Monday, April 30, 2012

Learning by connection

Recently, I read this article in Scientific American.  The article summarizes research in to how human memory works.  It turns out humans tend to remember things in clusters.  If asked to list animals, the majority of respondents will list them in groups say pets, then maybe farm animals and so on.  It is believed that this way of memory formation came from foraging.

Last week, I stumbled upon this article.  Scientists are studying children and the way they learn complex things, such as language in, order to create computers that are smarter.  One huge limitation of computers, as they exist right now, is they lack the complex thinking skills that involve clustering and connecting things, especially things that are random or seemingly unconnected.

 Biology has wired the human brain to seek and create connections between pieces of information.  As young children, many of the connections we make come from the environment around us.  We may learn that peas are green, that mom does not like peas from her facial expression, that grass is green too but we don't eat it, that cows do eat grass, and so on.  These connections are random and connect the information we see, hear, smell, taste, and touch together into a database we can access.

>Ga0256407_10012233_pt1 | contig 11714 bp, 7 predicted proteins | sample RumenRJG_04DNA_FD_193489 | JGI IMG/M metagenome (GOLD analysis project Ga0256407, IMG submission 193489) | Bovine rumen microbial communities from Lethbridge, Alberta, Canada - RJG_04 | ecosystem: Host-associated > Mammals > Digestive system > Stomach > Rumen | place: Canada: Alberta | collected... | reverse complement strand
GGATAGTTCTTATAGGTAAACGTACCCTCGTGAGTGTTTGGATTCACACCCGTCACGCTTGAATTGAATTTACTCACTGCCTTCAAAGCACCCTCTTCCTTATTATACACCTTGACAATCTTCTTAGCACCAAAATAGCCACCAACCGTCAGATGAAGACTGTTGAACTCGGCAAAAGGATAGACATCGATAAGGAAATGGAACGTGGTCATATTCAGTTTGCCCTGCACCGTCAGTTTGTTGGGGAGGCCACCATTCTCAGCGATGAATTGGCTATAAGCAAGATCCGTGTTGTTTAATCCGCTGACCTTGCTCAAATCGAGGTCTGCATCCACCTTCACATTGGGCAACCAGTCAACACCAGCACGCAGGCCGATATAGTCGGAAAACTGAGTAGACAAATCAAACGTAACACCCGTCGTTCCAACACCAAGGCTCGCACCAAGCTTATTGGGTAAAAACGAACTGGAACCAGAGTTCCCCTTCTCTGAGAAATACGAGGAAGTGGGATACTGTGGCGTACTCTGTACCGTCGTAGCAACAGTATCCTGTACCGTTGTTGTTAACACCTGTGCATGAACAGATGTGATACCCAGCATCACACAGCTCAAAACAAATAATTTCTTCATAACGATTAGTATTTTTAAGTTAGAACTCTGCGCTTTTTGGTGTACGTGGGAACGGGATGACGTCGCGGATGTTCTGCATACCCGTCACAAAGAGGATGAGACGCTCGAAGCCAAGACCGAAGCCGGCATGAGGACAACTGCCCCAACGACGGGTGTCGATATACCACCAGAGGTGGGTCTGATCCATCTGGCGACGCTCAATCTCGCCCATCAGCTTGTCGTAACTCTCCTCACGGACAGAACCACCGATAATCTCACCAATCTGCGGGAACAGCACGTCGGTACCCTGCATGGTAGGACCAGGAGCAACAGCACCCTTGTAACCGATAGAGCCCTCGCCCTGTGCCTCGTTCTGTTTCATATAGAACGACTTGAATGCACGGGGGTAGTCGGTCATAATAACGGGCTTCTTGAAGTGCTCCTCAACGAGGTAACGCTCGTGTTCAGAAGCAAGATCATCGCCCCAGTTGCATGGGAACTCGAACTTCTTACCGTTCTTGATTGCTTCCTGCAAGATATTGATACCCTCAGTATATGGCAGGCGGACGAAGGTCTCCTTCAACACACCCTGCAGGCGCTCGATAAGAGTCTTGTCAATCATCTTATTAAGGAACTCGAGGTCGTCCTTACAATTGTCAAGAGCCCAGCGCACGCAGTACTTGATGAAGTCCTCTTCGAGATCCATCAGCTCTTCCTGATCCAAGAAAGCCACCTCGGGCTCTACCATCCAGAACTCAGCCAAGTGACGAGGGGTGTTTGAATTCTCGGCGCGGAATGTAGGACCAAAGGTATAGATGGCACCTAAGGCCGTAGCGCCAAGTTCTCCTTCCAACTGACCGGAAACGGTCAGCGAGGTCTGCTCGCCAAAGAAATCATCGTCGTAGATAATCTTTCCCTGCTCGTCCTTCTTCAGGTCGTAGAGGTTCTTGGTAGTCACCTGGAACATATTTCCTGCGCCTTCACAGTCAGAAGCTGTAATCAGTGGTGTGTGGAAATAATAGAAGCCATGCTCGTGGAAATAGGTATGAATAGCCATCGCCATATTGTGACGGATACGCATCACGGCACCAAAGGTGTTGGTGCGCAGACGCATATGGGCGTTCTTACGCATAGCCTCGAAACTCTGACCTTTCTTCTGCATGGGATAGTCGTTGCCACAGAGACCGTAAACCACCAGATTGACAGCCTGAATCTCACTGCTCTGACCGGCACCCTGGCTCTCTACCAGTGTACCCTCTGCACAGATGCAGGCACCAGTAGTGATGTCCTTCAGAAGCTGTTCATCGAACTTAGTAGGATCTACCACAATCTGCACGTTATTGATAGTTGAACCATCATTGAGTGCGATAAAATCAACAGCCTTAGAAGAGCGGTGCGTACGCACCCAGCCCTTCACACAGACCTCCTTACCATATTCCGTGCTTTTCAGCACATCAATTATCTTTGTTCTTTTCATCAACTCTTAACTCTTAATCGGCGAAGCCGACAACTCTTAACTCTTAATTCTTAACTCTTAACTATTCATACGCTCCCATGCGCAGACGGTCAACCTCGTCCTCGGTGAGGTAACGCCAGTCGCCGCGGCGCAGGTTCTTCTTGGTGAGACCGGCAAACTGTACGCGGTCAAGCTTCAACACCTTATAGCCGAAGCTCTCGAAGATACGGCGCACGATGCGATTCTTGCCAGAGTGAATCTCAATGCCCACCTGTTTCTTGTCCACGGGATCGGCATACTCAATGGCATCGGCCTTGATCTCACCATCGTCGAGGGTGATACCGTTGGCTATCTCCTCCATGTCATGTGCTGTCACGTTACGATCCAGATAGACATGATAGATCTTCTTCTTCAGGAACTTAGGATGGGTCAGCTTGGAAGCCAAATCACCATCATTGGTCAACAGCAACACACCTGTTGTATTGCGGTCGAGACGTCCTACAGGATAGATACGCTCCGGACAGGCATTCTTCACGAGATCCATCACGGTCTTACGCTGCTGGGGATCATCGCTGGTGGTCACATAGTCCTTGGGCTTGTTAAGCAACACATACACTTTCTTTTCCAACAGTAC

The primary limitation of most educational venues, such as schools, is that they disconnect this powerful approach to human learning,  sever subjects from one another, and remove children from the experiential world they had been learning in up until they started formal schooling.  A classroom is not a natural learning environment, it has only become the standard learning environment.

School settings lack what the real world offers, the opportunity for random information to collide and connect in unexpected and unpredictable ways.  While writing this post I thought of a quote I found in the Harvard Business Review (May 2012),
"We don't need to send kids to school to have a curriculum delivered to them.  Instead, we should be focused on helping kids become adept learners who, given the access they have on the internet to the sum of human knowledge, will be asked to create their own education rather than receive one parceled out in classrooms that in no way resemble the real world."  Will Richardson
 Doing research on Will Richardson I found this video.  It is a great time to be a self directed learner.

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